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Toy Company to Pay $1.1 Million to CPSC to Settle Defective Toy Allegations

The Consumer Product Safety Commission (CPSC) has announced that Mega Brands America Inc. will pay a $1.1 million civil penalty to settle allegations that the company failed to inform the government about the dangers posed by its Magnetix building sets.

The defective toys were the subject of a recall in 2006 after a 22-month-old child died after swallowing tiny magnets that had come loose and fallen out of the toy. The first indication that Kenny Sweet’s parents had that Kenny was sick was flu like symptoms. and shallow breathing. When he was taken to the hospital, his condition rapidly deteriorated, and he suffered a cardiac arrest. His left lung collapsed, and Kenny died soon after. His parents asked for an autopsy to find out what had happened to their precious little boy. The report arrived the next day, and the results were shocking. The coroner had found eight small magnets in Kenny’s intestine. When Kenny’s horrified parents who suspected that the magnets could only have come from the Magnetix toys, checked the toy, they found several magnets missing.

In 2005, Mega Brands which was then known as Rose Art Inc reported Kenny’s death to the CPSC. However, the company failed to provide any information about how the tragedy had occurred, and instead, claimed that the magnets probably fell out because of aggressive use of the toy. On February 1st 2006, the company again submitted a full report which did not mention any complaints it had received of the loose magnets falling out of the toy. In March, the company recalled close to 4 million units of the toy. The CPSC later discovered that when Rose Art had first reported Kenny’s death in December 2005, it has already receive more than 1,100 complains of magnets falling out of several magnetic toy models. These complaints had included at least one report of a child being injured after swallowing the magnet. By the time the company acted to recall the toys, the number of complaints had grown to more than 1,500 across 65 different models.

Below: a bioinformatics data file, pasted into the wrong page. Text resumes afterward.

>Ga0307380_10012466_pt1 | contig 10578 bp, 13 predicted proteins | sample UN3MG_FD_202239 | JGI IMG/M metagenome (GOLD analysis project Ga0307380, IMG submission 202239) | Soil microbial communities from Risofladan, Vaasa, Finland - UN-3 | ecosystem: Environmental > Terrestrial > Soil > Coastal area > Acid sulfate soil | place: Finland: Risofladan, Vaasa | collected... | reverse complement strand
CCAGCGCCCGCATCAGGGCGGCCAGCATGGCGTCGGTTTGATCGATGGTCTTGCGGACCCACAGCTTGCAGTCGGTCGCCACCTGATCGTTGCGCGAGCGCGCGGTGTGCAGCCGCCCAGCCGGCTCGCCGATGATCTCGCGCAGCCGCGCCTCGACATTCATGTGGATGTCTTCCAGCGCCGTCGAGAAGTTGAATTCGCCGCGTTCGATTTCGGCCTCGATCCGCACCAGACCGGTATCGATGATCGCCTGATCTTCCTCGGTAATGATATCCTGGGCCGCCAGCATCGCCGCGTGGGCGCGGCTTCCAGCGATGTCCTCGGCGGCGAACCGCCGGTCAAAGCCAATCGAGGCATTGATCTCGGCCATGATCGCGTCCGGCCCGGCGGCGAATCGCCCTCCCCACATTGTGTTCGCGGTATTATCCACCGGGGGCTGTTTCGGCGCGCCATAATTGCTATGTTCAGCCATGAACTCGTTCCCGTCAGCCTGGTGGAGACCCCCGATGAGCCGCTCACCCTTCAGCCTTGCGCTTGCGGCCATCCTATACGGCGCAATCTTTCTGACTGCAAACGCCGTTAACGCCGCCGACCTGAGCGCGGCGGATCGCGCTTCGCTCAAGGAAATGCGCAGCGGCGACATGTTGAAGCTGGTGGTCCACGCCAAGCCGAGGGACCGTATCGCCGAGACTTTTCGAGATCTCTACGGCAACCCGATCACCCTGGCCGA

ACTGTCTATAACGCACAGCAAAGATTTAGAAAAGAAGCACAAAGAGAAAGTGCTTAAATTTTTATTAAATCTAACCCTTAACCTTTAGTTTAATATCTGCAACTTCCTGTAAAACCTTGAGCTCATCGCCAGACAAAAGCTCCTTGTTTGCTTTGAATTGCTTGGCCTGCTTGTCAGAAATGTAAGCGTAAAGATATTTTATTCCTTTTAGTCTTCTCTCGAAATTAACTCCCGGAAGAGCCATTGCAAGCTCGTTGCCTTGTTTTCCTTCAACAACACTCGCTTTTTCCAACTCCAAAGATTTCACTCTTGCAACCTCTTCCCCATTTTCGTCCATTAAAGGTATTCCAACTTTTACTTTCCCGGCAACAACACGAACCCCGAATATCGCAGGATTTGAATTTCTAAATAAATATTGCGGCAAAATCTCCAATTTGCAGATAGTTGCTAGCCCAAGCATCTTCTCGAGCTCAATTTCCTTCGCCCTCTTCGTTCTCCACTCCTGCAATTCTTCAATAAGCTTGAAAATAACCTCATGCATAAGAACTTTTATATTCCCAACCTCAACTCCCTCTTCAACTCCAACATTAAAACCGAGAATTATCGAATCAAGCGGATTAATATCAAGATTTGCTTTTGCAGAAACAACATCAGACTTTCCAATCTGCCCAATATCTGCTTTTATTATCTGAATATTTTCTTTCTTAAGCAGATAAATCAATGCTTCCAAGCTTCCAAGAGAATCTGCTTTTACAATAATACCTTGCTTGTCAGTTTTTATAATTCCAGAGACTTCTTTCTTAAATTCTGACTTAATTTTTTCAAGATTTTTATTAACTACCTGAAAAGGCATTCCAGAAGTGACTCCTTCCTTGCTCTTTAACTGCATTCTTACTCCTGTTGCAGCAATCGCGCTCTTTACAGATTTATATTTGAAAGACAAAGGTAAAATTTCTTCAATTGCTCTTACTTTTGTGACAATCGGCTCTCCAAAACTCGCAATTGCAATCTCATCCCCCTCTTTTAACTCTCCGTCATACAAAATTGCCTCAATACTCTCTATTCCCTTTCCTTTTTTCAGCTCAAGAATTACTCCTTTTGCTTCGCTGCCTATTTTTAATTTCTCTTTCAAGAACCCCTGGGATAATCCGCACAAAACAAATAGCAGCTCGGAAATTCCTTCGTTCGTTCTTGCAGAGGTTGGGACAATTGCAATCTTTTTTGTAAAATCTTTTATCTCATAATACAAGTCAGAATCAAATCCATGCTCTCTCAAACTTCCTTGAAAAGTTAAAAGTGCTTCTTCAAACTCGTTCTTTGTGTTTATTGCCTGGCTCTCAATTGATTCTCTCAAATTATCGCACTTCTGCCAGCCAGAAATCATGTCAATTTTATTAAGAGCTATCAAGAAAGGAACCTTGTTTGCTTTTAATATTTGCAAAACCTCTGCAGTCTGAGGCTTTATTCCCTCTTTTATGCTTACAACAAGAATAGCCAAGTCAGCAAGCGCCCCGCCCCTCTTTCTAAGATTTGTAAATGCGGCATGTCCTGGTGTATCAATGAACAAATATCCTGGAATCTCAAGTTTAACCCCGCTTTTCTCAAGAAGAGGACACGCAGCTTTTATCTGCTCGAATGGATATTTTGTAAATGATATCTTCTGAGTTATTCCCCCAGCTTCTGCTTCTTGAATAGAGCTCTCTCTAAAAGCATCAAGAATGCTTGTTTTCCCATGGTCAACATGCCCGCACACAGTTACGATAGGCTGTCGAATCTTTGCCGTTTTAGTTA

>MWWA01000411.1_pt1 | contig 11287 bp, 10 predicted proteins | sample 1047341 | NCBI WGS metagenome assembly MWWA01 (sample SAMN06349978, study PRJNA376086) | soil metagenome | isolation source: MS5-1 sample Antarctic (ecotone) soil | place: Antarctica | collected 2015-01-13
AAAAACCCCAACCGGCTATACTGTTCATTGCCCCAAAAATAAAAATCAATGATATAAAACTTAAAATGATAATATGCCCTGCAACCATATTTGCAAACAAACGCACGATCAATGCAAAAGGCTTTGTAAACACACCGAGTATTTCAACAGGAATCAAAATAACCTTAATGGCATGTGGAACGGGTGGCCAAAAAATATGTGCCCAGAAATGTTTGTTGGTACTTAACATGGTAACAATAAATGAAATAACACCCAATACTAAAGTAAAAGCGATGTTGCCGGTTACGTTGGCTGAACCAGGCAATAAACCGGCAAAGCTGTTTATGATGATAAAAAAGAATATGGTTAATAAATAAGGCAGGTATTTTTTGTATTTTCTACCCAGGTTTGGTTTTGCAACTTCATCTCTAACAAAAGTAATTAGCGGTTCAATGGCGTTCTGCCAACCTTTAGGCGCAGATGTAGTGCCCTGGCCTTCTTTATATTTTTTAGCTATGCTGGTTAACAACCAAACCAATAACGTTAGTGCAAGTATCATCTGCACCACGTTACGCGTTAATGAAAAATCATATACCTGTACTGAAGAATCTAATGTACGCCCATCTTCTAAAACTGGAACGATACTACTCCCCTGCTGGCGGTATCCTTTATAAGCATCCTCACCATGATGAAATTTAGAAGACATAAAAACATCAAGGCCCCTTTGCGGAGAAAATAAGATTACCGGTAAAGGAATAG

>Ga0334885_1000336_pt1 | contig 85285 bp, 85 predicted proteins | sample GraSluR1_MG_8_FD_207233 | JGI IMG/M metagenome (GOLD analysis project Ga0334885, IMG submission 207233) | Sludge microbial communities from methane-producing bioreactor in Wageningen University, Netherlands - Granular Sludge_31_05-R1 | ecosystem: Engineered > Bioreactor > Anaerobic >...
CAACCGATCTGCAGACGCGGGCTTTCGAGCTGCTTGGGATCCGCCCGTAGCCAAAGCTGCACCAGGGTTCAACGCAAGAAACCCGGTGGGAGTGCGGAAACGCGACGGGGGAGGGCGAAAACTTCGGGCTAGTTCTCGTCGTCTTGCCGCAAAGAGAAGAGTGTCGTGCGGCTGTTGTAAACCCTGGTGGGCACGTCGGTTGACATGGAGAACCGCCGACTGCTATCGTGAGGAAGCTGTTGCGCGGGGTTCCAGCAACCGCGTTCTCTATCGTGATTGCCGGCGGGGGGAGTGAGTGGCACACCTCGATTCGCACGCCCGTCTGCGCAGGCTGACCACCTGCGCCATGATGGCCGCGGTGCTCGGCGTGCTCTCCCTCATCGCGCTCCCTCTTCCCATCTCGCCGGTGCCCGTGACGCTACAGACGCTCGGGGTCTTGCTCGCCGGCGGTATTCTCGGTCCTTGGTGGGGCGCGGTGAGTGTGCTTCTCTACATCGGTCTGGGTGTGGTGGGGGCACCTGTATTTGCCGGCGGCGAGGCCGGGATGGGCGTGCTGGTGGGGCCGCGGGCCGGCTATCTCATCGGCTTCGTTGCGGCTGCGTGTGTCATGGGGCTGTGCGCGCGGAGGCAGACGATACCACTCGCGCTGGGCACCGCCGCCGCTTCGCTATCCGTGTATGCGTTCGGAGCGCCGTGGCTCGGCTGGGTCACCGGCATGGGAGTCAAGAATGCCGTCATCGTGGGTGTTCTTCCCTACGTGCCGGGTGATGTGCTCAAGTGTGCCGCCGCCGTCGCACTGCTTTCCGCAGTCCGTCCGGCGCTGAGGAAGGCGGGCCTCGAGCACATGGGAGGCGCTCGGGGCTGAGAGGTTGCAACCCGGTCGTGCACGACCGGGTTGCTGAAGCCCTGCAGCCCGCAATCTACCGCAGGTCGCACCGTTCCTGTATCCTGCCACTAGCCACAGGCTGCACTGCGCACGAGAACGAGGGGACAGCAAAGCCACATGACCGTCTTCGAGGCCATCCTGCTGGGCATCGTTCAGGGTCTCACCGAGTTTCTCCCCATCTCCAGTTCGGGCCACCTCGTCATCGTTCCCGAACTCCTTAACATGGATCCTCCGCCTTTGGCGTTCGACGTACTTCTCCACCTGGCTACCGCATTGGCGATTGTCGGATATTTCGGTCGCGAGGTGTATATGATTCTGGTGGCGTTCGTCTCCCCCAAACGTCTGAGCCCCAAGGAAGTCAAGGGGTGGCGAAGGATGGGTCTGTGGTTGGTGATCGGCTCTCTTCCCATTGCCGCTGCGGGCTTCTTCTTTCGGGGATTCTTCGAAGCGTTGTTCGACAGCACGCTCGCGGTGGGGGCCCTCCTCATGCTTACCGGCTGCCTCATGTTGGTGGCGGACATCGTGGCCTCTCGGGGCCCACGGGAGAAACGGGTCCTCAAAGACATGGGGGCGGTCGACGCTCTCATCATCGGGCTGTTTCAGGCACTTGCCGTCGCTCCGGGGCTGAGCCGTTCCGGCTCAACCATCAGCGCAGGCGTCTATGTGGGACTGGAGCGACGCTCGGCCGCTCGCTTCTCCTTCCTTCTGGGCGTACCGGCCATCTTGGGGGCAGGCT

In April of 2007, the recall was expanded to include all magnetic sets, after more than 25 children had to be rushed to hospital emergency rooms with intestinal injuries from the ingested magnets. Several of these children required surgery to treat the intestinal perforations that had occurred.

Under law, Mega Brands should have reported to the CPSC within 24 hours of receiving information that indicated that there was a defect in the toy that could pose a danger of injury or death. Rose Art failed to do so, and as a consequence, several children suffered intestinal injuries. According to the CPSC, there are possibly millions of the recalled building sets still in existence in homes across the county.Product liability lawyers are encouraging Georgia parents who still have the building sets in their homes to get rid of these.

The Magnetix defective toys were just one among several defective toys and children’s products that have flooded the market since then. From toxic paints in children’s toys that expose children to lead poisoning to ingestible magnets, drawstrings that can choke a child as well as children’s products like defective cribs that can lead to suffocation and high chairs that are prone to seatback collapses, it’s gotten to the point where parents simply can’t take the safety of the product or toy that their child uses for granted.

If you have questions about your rights after injuries caused by a defective children’s product, the lawyers at the Katz Personal Injury Lawyers can answer your queries. Contact a product liability lawyer at the Katz Personal Injury Lawyers for a free consultation.

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